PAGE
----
Pic Picot is the Founder of Pic’s Peanut Butter and an Owner Manager Programme alumni.
This Kiwi Business Story is based on a podcast from 14 September 2023, and all figures quoted are from that time. You can enjoy the complete podcast here.
In the podcast, Pic discusses everything from the early days of Pic’s Peanut Butter to climate change and succession planning, plus the foundation of The Food Factory and his personal experience with macular degeneration.
What motivates you as an entrepreneur?
I like to be challenged, I like to exceed what I think I can do… My eyesight’s been deteriorating, but I find the challenges that that throws up are immense, it's fantastic. So I can never get too smug about any of the stuff I do.
I can figure out ways to work around things. So I think that [with] those challenges, and a bit of just sort of dumb confidence, I could give something a crack and have a good chance of it working out!
Has your health affected how you delegate and lead?
The delegation thing… was one of the things I discovered when I went to The Icehouse. I had a unique advantage over a lot of the other guys who were trying to do everything and I had already begun delegating frantically because of my eyesight.
I was very fortunate in that because of the condition, I was actually forced to delegate, so I really didn't have a lot of choice for a lot of the things that I had been doing in the past. I also think that having a bit of a disability people feel they want to look after me!
Because I do have to put a lot of trust in people, I think people rise to that. The more you trust people, the more trustworthy they become. That's been one of the neat things that my vision issues have taught me.
Do you have a leadership style?
I just want to be everybody's friend! I have an awful habit of, if somebody does a bad job, I'll just sort of look as disappointed as I possibly can and hopefully they'll get the idea that they didn't do very well!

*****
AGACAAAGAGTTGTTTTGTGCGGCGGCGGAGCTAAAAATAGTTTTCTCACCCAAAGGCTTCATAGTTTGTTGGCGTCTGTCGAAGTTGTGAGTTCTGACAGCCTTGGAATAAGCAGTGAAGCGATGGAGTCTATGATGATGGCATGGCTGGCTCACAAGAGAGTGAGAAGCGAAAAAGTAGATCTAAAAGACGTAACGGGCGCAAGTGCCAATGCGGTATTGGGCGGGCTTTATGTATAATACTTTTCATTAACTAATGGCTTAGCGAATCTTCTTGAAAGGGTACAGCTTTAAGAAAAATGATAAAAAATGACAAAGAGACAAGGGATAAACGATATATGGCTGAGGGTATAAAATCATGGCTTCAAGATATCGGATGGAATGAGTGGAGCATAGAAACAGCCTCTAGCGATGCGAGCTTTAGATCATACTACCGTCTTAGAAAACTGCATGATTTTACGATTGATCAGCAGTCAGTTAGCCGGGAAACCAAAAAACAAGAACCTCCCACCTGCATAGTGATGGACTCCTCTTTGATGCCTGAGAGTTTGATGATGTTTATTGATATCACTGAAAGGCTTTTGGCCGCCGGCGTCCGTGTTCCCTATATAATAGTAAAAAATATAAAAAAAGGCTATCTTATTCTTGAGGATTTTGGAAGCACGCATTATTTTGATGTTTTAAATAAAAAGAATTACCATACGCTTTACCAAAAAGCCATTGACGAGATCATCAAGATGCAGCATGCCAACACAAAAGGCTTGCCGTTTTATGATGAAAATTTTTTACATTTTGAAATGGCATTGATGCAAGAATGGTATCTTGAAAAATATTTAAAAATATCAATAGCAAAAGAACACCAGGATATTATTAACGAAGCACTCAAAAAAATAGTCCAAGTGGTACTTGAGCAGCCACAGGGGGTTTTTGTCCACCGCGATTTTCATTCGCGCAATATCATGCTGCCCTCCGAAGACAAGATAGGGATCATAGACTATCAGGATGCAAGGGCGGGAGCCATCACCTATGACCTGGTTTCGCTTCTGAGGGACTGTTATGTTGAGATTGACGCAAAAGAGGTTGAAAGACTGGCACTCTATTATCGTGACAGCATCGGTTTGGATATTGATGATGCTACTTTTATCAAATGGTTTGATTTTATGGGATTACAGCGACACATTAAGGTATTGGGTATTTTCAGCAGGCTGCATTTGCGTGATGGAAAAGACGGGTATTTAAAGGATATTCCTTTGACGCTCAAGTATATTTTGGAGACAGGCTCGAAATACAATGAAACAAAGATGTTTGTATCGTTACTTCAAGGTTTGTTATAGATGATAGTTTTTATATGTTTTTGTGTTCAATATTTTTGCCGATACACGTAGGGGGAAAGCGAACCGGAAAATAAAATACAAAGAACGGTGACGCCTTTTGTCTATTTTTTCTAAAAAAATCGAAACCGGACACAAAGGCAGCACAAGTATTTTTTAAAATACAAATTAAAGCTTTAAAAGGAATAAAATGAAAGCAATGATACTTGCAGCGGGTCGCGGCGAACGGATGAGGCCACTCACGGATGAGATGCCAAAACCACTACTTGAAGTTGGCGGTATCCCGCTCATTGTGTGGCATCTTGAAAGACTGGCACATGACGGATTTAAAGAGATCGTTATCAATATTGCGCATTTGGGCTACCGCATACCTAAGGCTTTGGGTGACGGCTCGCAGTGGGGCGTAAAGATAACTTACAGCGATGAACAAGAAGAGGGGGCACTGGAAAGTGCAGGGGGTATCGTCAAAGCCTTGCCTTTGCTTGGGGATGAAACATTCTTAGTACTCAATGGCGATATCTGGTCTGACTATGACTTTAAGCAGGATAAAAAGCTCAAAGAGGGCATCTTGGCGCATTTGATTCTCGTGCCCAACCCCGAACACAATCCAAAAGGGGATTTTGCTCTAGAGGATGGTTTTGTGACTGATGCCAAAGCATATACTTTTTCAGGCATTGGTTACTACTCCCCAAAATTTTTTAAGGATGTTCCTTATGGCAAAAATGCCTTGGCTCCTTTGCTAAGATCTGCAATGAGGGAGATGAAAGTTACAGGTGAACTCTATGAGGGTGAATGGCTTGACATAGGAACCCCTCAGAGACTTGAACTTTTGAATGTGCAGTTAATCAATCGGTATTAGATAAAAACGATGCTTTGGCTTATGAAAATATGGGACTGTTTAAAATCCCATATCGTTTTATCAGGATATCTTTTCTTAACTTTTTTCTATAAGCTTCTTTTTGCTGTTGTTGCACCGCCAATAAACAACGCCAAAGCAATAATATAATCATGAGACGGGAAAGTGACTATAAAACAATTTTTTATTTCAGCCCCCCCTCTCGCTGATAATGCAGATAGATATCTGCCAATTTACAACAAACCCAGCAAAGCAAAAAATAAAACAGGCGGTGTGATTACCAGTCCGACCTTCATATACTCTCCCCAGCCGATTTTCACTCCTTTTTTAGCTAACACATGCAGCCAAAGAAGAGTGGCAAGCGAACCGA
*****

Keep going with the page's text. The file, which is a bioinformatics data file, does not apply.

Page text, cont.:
… most people, if they're given a good environment to work in, if they're given support, and they're given good people around them – a rising tide lifts all boats – and so we can do a lot for the people around us by giving them support and the like.
What motivated you to do The Icehouse Owner Manager Programme?
I did OMP 32. I felt the need for some sort of training, because I realised that I knew nothing about managing people. In all my businesses in the past, I maybe had one or two people working for me… so I really had no clues, but actually watching [people like] Stuart [Macintosh, General Manager at Pic's Peanut Butter] working – a really skilled manager actually getting the best out of people – I realised that I had a lot to learn.
What were your biggest takeaways from OMP?
I remember [on OMP] so many people suggested that if all of you encourage your people, they do amazing work. I thought you just needed the right people, we've got the wrong people now… as soon as they've gone, we’ll get some decent people and this department will be amazing. I came away from that block thinking, ‘well, I need to try this.’ And everything just changed!
Everybody just started getting totally engaged with what they were doing. You could see the productivity go through the roof, just because people were happier, and I was saying ‘well done, good work’. It was amazing. I couldn't believe how blind I had been not to see this, because I suppose I'd never really worked with a group. I'd always been working on my own… so I had really no experience of what it was like to be patted on the back by the boss.
How else did OMP impact your business?
One of the things I would like to acknowledge about The Icehouse was the level of commitment that we all made to each other on that course. 15-20 incredibly busy people, and we had family commitments and things, but every six weeks, we were going away for a long weekend. Anybody could have not gone because they had a family thing going on, kids’ birthdays, crises at work, but people were still turning up. And the reason we did it was for everyone else in the group, because we'd made such a strong commitment to each other. So that was very powerful.
[On the difference between friends and business owners] You can't really talk about what it's like to deal with millions of dollars. It’s not a thing you can talk about with everybody, they don't quite get it. You can talk about it with your accountants and your lawyers, but they've got such a different lens.
When you're talking with people who actually get it and are in the same sort of boat as you, it's a very different thing. I very quickly realised that we all had very similar issues… the similarities are much more powerful than those differences.